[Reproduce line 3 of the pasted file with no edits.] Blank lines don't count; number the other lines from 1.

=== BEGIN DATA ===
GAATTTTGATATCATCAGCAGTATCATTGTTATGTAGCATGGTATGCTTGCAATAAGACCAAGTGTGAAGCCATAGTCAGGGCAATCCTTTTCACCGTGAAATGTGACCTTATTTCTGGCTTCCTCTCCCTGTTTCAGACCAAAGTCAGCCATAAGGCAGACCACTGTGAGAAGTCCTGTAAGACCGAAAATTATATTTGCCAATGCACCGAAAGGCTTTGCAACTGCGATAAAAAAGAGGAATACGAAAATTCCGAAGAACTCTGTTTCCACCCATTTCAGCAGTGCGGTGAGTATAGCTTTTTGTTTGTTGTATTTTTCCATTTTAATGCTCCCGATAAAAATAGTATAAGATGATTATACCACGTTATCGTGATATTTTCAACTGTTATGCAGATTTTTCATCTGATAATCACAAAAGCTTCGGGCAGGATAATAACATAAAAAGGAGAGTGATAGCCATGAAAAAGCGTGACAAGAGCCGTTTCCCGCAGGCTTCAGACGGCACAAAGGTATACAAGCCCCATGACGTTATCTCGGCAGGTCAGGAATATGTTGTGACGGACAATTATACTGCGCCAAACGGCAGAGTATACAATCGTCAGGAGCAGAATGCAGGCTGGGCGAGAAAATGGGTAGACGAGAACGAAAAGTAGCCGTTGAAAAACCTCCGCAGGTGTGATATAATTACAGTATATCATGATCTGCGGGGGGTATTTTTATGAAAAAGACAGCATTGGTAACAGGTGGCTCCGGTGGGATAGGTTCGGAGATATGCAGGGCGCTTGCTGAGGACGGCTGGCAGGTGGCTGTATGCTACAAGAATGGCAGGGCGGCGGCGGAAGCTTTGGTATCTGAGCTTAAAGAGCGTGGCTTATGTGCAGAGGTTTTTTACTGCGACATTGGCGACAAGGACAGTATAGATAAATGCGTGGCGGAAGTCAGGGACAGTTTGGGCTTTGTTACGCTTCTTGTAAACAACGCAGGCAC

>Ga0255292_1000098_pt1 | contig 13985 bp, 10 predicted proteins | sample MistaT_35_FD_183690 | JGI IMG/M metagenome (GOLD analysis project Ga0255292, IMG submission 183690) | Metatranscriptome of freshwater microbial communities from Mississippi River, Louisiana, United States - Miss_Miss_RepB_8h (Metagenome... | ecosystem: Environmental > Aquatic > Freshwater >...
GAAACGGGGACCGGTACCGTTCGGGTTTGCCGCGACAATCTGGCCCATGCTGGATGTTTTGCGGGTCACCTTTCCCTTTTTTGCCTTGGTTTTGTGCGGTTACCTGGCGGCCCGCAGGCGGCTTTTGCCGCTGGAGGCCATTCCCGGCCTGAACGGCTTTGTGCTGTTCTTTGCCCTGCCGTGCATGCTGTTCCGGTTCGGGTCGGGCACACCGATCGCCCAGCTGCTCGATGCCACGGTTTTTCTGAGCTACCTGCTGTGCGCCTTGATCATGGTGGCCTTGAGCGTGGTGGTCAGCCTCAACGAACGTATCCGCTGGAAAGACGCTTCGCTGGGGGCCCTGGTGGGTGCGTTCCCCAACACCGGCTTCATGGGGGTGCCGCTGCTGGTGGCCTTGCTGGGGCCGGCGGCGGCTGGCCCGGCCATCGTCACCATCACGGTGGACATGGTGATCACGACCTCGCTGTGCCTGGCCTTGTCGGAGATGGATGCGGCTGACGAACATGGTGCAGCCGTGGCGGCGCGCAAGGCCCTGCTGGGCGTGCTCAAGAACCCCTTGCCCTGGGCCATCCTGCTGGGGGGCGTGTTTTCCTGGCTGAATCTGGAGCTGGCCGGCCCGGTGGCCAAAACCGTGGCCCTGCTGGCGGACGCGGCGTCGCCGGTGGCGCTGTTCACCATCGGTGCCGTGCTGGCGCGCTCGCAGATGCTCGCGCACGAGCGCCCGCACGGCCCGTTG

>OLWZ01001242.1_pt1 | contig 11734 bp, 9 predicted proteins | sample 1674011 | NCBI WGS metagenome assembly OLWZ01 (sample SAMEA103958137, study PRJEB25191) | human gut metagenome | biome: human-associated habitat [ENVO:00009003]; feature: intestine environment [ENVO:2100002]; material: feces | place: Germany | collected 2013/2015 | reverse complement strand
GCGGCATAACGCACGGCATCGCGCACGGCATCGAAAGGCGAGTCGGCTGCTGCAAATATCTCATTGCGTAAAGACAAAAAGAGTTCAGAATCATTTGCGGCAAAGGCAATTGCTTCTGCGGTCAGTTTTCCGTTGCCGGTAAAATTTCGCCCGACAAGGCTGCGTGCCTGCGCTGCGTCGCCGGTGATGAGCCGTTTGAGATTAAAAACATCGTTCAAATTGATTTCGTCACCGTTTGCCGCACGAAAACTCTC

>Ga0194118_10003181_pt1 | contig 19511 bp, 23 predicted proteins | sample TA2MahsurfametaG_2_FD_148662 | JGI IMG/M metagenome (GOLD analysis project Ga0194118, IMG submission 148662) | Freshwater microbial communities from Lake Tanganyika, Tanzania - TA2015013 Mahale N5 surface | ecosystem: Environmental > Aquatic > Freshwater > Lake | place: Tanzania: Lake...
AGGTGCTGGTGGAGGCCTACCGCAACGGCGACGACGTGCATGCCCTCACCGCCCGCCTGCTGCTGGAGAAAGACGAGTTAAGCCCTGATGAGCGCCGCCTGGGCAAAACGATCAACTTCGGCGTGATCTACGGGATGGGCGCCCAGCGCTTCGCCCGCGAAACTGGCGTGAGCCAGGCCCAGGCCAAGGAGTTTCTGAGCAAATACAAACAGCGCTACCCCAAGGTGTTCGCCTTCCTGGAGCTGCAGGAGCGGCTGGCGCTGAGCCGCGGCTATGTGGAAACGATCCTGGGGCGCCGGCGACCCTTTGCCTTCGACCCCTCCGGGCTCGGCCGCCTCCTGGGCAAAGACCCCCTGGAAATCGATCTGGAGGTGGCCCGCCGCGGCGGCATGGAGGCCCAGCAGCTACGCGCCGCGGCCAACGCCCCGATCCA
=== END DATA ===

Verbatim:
GAAACGGGGACCGGTACCGTTCGGGTTTGCCGCGACAATCTGGCCCATGCTGGATGTTTTGCGGGTCACCTTTCCCTTTTTTGCCTTGGTTTTGTGCGGTTACCTGGCGGCCCGCAGGCGGCTTTTGCCGCTGGAGGCCATTCCCGGCCTGAACGGCTTTGTGCTGTTCTTTGCCCTGCCGTGCATGCTGTTCCGGTTCGGGTCGGGCACACCGATCGCCCAGCTGCTCGATGCCACGGTTTTTCTGAGCTACCTGCTGTGCGCCTTGATCATGGTGGCCTTGAGCGTGGTGGTCAGCCTCAACGAACGTATCCGCTGGAAAGACGCTTCGCTGGGGGCCCTGGTGGGTGCGTTCCCCAACACCGGCTTCATGGGGGTGCCGCTGCTGGTGGCCTTGCTGGGGCCGGCGGCGGCTGGCCCGGCCATCGTCACCATCACGGTGGACATGGTGATCACGACCTCGCTGTGCCTGGCCTTGTCGGAGATGGATGCGGCTGACGAACATGGTGCAGCCGTGGCGGCGCGCAAGGCCCTGCTGGGCGTGCTCAAGAACCCCTTGCCCTGGGCCATCCTGCTGGGGGGCGTGTTTTCCTGGCTGAATCTGGAGCTGGCCGGCCCGGTGGCCAAAACCGTGGCCCTGCTGGCGGACGCGGCGTCGCCGGTGGCGCTGTTCACCATCGGTGCCGTGCTGGCGCGCTCGCAGATGCTCGCGCACGAGCGCCCGCACGGCCCGTTG